Baltimore, MD (USA) and consulting anywhere.
    https://heatinghelp.com/find-a-contractor/detail/all-steamed-up-inc
  • JStar
    JStar Member Posts: 2,752
    How about...

    ...keeping the radiator in tact and downsizing your air vent?
  • nicholas bonham-carter
    nicholas bonham-carter Member Posts: 8,422
    downrating radiator

    i think that changing the height of the air vent could down-rate the capacity of the rad, by virtue of the fact that the steam is lighter than air [hope I've got that right]. if more air remains inside the radiator because of the different vent height, then it would radiate less heat.

    alternatively, a TRV could moderate the output, or an attractive old carpet, draped over could cut the radiation.--nbc
  • Charlie from wmass
    Charlie from wmass Member Posts: 4,166
    The lower bung as you call it is the vent tap

    This is where the seam vent is meant for these radiators for steam. no need to repipe. Use a TRV or slow vent if the radiator is only a bit too small. The older HB Smith radiators had an internal draw rod. I am always scared of destroying a perfectly good radiator by dismantling them. If it has the internal draw rods the pu8sh nipples will most likely need replaced to reseal the sections.
    Cost is what you spend , value is what you get.

    cell # 413-841-6726
    https://heatinghelp.com/find-a-contractor/detail/charles-garrity-plumbing-and-heating
  • Luv'nsteam
    Luv'nsteam Member Posts: 272
    I am located in

    Eastern PA.  Travel to get what I need is not out of the question and I will consider any option on its own merit.  I would consider buying outright, as well.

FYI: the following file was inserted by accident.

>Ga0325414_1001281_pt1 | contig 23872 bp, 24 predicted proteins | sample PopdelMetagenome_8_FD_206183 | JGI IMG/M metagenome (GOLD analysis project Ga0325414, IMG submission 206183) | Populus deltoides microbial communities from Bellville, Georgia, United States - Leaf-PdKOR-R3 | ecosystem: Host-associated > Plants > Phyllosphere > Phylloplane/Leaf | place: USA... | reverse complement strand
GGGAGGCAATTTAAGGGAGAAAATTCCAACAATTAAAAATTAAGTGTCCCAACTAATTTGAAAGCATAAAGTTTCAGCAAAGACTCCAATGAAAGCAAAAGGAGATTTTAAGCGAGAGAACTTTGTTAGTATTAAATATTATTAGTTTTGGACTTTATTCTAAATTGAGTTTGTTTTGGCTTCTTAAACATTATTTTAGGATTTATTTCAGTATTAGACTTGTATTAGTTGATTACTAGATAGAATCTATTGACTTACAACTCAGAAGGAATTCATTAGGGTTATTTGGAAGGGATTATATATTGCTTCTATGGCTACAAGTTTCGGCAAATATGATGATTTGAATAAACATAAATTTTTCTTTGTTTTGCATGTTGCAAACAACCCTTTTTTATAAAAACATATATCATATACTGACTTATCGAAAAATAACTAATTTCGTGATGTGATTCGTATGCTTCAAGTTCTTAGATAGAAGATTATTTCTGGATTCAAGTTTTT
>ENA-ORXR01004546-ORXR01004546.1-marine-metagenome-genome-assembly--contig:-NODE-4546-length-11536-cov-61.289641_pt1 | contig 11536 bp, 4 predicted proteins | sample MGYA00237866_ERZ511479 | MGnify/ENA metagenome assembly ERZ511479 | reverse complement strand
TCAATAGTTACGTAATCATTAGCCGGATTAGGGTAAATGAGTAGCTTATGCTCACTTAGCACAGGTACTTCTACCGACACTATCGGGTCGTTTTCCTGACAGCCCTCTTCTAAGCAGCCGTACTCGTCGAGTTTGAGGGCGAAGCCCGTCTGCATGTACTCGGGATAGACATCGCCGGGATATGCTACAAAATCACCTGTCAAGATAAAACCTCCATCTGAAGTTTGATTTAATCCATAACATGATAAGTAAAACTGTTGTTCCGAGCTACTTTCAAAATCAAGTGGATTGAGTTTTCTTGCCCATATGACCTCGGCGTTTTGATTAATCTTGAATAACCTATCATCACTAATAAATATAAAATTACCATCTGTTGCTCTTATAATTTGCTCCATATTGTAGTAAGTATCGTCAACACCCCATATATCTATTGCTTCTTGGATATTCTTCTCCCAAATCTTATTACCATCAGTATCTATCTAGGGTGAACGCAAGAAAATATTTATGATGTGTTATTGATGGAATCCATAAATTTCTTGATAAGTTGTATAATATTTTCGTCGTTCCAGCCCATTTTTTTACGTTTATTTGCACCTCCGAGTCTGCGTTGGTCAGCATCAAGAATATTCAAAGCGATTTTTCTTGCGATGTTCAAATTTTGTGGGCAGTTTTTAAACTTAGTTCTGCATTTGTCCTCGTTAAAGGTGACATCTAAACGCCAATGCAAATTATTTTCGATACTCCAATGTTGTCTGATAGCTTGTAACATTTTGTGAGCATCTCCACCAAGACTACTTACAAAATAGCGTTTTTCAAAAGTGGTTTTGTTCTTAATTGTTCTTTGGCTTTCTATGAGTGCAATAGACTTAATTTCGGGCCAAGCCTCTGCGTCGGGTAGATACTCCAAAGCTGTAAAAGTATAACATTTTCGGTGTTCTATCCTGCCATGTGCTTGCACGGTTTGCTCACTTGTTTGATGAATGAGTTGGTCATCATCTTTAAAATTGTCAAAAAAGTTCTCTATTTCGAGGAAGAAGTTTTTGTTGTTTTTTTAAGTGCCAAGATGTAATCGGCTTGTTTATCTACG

Each application has unique issues: rad needed for attic has physical space limitations, as it will be piped into a dormer alcove.  Two small rooms only require 6 to 10 EDR and this just isn't much.  And the few radiators I have found, almost this size, are still around 20 to 30 EDR and are tube type, which I am trying to avoid.



    Downsizing the vent could work, but in my brain it is too far from a good solution.  If I need to control heat output because it has too many sections, etc, I would use a TRV.



    Charlie, these internal draw rods, are they accessible by removing the plugs on the end sections, top and bottom?  And, where would push nipples be purchased from?  I am likely going to leave the rads alone, but I like to know how/what/when with my steam system.

     

    Thank you,

    Mike
  • Charlie from wmass
    Charlie from wmass Member Posts: 4,166
    Yes under the plugs.